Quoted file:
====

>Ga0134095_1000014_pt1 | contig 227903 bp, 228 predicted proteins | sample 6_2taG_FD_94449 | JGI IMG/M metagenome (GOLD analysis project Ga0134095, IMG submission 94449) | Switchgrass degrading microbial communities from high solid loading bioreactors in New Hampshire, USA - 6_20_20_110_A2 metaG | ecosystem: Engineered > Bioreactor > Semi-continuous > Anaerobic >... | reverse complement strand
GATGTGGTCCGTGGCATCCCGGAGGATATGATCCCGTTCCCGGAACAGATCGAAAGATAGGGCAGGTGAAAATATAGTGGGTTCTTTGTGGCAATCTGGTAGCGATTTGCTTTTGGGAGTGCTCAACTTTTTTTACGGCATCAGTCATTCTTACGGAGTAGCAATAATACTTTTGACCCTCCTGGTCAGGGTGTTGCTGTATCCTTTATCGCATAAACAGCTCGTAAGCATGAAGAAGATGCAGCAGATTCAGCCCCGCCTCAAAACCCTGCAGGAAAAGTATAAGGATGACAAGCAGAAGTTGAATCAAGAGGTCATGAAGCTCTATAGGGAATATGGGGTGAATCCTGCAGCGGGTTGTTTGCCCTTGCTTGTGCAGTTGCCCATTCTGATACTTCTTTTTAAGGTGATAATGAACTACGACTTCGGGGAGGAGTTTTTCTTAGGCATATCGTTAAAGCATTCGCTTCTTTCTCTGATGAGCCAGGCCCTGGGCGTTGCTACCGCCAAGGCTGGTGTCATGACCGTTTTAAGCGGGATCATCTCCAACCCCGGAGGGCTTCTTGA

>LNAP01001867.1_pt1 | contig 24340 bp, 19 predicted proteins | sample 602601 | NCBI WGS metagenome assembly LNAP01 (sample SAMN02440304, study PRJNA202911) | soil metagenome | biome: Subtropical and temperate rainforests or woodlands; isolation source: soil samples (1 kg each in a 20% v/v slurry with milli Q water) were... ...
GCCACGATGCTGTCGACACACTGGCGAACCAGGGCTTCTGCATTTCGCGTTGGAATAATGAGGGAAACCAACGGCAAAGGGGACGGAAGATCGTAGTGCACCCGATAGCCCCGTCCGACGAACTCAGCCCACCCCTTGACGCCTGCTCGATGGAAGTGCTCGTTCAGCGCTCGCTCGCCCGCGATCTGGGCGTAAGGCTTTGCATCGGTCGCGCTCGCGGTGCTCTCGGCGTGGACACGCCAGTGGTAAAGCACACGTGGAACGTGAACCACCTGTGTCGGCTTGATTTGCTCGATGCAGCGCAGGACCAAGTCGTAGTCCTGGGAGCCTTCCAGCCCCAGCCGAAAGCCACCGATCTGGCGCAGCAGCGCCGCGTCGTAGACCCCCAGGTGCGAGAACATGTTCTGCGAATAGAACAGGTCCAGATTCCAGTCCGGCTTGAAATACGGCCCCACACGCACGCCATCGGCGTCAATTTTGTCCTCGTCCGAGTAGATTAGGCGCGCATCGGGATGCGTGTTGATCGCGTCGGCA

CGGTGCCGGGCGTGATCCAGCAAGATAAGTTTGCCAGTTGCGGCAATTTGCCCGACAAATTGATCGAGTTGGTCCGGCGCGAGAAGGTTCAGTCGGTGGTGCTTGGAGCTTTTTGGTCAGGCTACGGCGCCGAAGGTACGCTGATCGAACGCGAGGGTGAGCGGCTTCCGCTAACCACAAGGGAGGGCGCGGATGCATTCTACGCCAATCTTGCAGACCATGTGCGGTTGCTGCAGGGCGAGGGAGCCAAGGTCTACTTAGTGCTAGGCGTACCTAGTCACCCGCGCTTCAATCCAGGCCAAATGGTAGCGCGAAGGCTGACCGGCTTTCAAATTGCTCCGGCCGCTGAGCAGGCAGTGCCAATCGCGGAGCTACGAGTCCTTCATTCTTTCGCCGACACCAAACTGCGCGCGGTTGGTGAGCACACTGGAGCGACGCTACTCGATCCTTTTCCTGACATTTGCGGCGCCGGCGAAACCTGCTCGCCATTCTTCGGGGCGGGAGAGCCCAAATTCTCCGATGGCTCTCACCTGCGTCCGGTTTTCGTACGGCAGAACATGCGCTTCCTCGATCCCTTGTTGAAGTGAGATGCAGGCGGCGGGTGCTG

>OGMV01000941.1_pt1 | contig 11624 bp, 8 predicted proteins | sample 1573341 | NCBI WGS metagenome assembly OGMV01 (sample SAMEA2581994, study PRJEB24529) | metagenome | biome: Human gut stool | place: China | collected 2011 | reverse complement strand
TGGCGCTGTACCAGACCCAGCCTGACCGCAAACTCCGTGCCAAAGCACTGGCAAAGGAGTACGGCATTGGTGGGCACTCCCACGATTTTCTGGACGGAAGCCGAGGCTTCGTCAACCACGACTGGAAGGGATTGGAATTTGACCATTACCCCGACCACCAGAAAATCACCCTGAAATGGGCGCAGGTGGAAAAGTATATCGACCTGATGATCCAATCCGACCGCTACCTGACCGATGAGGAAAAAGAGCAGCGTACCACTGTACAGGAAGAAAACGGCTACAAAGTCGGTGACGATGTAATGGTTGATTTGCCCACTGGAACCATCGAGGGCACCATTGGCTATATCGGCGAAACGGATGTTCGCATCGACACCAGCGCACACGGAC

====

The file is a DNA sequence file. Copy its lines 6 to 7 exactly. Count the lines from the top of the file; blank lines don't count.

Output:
>OGMV01000941.1_pt1 | contig 11624 bp, 8 predicted proteins | sample 1573341 | NCBI WGS metagenome assembly OGMV01 (sample SAMEA2581994, study PRJEB24529) | metagenome | biome: Human gut stool | place: China | collected 2011 | reverse complement strand
TGGCGCTGTACCAGACCCAGCCTGACCGCAAACTCCGTGCCAAAGCACTGGCAAAGGAGTACGGCATTGGTGGGCACTCCCACGATTTTCTGGACGGAAGCCGAGGCTTCGTCAACCACGACTGGAAGGGATTGGAATTTGACCATTACCCCGACCACCAGAAAATCACCCTGAAATGGGCGCAGGTGGAAAAGTATATCGACCTGATGATCCAATCCGACCGCTACCTGACCGATGAGGAAAAAGAGCAGCGTACCACTGTACAGGAAGAAAACGGCTACAAAGTCGGTGACGATGTAATGGTTGATTTGCCCACTGGAACCATCGAGGGCACCATTGGCTATATCGGCGAAACGGATGTTCGCATCGACACCAGCGCACACGGAC